Childline sees increase in counselling sessions


The NSPCC is warning about the devastating mental health impact of the pandemic on children as new figures reveal Childline has seen an increase in the number of counselling sessions about mental and emotional health with children aged 11 and under since lockdown measures were first introduced– with the monthly average rising by 16%.

The latest data from the NSPCC also shows that the service has now delivered a total of 54,926 counselling sessions nationally to children of all ages on this issue from April to the end of December against the backdrop of the pandemic.

The monthly average number of counselling sessions on mental health where children spoke about loneliness also rose by 10% compared to the pre-lockdown period from January to March.

Childline counselling is delivered by volunteers and in response to these latest worrying figures and with COVID restrictions continuing, the service is urgently appealing to those who can spare four hours one evening a week or at the weekend to volunteer, so Childline can be here for children when they need us the most.

With schools closed to the majority of pupils until at least mid-February and the whole of the UK in lockdown, Childline has never been more important as a source of support for young people who are struggling. Now more than ever, it is essential that children are not left isolated, alone and unsupported.

Over the past ten months, the NSPCC-run service’s trained counsellors have heard first-hand the devastating impact that the challenges posed by the coronavirus pandemic have had on young people’s mental health.

School Service Area Coordinator from South West, Colette Hudson retrained to be a Childline Counsellor during the pandemic. She said “I’ve heard from a lot of children worried about their mental health including loneliness, low mood, low self-esteem, depression and anxiety. Some have been feeling isolated and overwhelmed due to concerns about family members catching the virus, or school closures and cancelled exams – while others have felt cut off from support networks and are missing family and friends.”

“One girl aged 16 who contacted Childline said: “I feel really sad and lonely. I need to talk to someone because I don’t really have anyone right now. I am really struggling with the whole isolation thing. Most days I find myself just lost in my own thoughts and feeling numb. I am classed as a vulnerable person, so my isolation lasts for 12 weeks, which seems like a lifetime.”

Since the first lockdown last year, mental health has remained the top concern that children and young people talked to Childline about. The service has delivered between 5000 to 7000 counselling sessions every month on this issue with the numbers fluctuating throughout the year as the situation changes and COVID restrictions were lifted and re-imposed.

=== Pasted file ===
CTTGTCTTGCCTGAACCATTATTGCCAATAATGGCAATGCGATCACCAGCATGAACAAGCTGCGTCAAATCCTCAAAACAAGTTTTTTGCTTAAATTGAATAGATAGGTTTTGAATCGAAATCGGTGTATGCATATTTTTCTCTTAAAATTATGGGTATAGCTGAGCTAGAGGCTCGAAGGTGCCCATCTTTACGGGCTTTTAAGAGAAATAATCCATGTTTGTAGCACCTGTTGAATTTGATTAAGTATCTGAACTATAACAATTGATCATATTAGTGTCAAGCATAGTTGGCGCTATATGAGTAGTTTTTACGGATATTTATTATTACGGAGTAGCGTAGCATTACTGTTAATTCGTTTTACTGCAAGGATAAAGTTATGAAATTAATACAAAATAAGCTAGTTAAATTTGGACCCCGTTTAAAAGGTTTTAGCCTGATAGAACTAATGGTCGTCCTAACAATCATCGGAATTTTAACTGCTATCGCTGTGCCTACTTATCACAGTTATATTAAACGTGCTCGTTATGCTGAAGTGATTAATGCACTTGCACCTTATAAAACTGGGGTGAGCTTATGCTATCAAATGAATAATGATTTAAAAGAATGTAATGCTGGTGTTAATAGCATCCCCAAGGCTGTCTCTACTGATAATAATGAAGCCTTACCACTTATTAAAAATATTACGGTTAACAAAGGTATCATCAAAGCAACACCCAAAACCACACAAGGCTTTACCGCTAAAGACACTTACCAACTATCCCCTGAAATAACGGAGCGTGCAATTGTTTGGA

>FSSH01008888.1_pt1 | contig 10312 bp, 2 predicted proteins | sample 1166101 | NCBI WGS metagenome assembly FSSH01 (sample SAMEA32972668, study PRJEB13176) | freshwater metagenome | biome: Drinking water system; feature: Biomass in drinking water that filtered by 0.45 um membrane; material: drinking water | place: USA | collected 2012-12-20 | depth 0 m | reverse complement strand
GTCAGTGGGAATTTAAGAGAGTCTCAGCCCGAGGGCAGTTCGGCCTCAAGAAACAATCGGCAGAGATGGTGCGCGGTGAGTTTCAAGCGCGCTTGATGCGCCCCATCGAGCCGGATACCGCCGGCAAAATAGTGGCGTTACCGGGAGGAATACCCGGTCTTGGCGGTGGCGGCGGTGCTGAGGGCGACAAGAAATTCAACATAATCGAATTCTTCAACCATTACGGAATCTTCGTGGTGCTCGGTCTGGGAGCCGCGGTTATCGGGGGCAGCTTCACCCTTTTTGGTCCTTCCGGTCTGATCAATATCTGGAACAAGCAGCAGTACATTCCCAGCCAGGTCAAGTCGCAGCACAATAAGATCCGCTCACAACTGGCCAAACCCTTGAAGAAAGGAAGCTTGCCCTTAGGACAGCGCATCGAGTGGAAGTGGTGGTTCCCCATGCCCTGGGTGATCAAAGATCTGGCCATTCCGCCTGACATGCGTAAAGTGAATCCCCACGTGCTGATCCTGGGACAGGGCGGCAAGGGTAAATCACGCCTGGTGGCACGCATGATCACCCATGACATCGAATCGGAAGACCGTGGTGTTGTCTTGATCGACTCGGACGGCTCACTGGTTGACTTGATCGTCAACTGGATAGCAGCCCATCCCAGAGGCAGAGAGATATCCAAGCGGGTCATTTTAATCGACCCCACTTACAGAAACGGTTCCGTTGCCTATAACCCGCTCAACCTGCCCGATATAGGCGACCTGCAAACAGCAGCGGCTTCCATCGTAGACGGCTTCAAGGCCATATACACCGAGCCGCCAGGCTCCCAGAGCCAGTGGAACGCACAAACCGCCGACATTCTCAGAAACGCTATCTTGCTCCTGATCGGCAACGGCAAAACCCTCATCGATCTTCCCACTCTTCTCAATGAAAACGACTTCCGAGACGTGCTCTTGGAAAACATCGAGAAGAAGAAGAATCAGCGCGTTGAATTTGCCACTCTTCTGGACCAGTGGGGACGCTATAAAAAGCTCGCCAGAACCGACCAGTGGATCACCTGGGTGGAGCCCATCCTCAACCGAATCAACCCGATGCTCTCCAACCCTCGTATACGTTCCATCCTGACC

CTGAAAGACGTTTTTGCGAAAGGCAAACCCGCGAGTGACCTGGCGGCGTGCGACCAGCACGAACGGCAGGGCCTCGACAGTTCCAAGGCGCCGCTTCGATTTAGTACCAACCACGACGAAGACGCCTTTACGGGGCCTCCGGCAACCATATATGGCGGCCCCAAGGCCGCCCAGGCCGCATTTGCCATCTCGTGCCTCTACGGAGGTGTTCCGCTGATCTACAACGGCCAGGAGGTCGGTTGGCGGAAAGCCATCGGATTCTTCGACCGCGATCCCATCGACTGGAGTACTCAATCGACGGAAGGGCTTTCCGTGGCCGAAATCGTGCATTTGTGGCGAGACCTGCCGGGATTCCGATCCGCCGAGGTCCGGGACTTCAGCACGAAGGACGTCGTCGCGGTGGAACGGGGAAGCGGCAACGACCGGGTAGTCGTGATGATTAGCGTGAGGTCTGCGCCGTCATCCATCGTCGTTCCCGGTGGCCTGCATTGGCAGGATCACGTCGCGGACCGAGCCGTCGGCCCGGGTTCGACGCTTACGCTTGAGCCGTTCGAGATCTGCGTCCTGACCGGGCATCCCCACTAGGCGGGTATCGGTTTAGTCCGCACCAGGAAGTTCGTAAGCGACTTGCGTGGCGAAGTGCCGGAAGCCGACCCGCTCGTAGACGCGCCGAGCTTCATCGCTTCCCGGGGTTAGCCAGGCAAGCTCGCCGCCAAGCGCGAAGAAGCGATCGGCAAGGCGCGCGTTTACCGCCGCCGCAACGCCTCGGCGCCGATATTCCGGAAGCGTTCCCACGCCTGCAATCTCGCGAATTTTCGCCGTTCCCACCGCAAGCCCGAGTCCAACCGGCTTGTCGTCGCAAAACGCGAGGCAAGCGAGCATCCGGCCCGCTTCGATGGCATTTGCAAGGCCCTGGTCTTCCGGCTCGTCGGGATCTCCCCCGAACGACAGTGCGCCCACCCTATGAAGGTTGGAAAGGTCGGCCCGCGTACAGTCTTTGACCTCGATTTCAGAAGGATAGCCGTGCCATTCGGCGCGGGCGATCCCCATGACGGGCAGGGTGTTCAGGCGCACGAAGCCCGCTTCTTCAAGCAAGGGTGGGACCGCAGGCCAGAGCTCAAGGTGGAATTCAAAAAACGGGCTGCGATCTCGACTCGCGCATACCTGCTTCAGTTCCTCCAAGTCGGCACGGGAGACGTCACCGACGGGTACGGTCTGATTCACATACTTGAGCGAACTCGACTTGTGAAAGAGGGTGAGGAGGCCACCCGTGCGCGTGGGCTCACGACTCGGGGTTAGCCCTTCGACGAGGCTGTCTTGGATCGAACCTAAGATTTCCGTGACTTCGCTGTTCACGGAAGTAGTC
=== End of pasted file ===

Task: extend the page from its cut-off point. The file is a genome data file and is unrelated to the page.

During the pandemic, Childline has continued to adapt to ensure it can still be here for children including developing online training so volunteers can answer emails from young people remotely. However, despite this, since last March volunteer numbers have dropped by 40%.

Volunteering for Childline is just one of the ways to help make 2021 a better year for children.

Despite, the latest national lockdown, Childline will remain open and staff and volunteers have been given key worker status to continue their vital work. Sparing a few hours, one evening a week or at the weekend volunteering at a local Childline base can help ensure Childline continues to support children who often have nowhere to turn.

Childline Founder and President, Dame Esther Rantzen said:

 “With schools now shut again and children spending more time behind closed doors, it is absolutely imperative that Childline is there for them.  Many young people, especially those in unsafe homes, are feeling desperately anxious and depressed.  School can be the only safe haven they know, and without that support they feel entirely alone.   For them, Childline is literally a life-line.  But the service urgently needs more volunteers to listen to and support children, and more funds to pay for their calls and on-line contacts, and for that we depend upon the generosity and compassion of the public.  It is the NSPCCs mission to make 2021 a better year for children, and with your help we can make this dream a reality.

But there is also a range of other ways to support the charity, NSPCC Community Fundraising Manager for Cornwall, Alison Armer is calling on the county to raise vital funds for the NSPCC.

“Fundraising is such an important part of what we do. It costs £4 to answer a call to Childline to ensure we are here when a child finally has the courage to reach out to us. So let’s take on 2021 and make it a better year for children, whether you take on a sponsored challenge, Kick the Caffeine, or fundraising in the community, every little helps.”

The NSPCC has been supported by players of People’s Postcode Lottery who provided crucial funding of £1,000,000 to Childline last year, the equivalent of running the service for an entire month.

Children can call Childline on 0800 11 11 from 7.30am to 3.30 am from Monday to Friday or 9am to 3.30am on weekends. Or they can get in touch via

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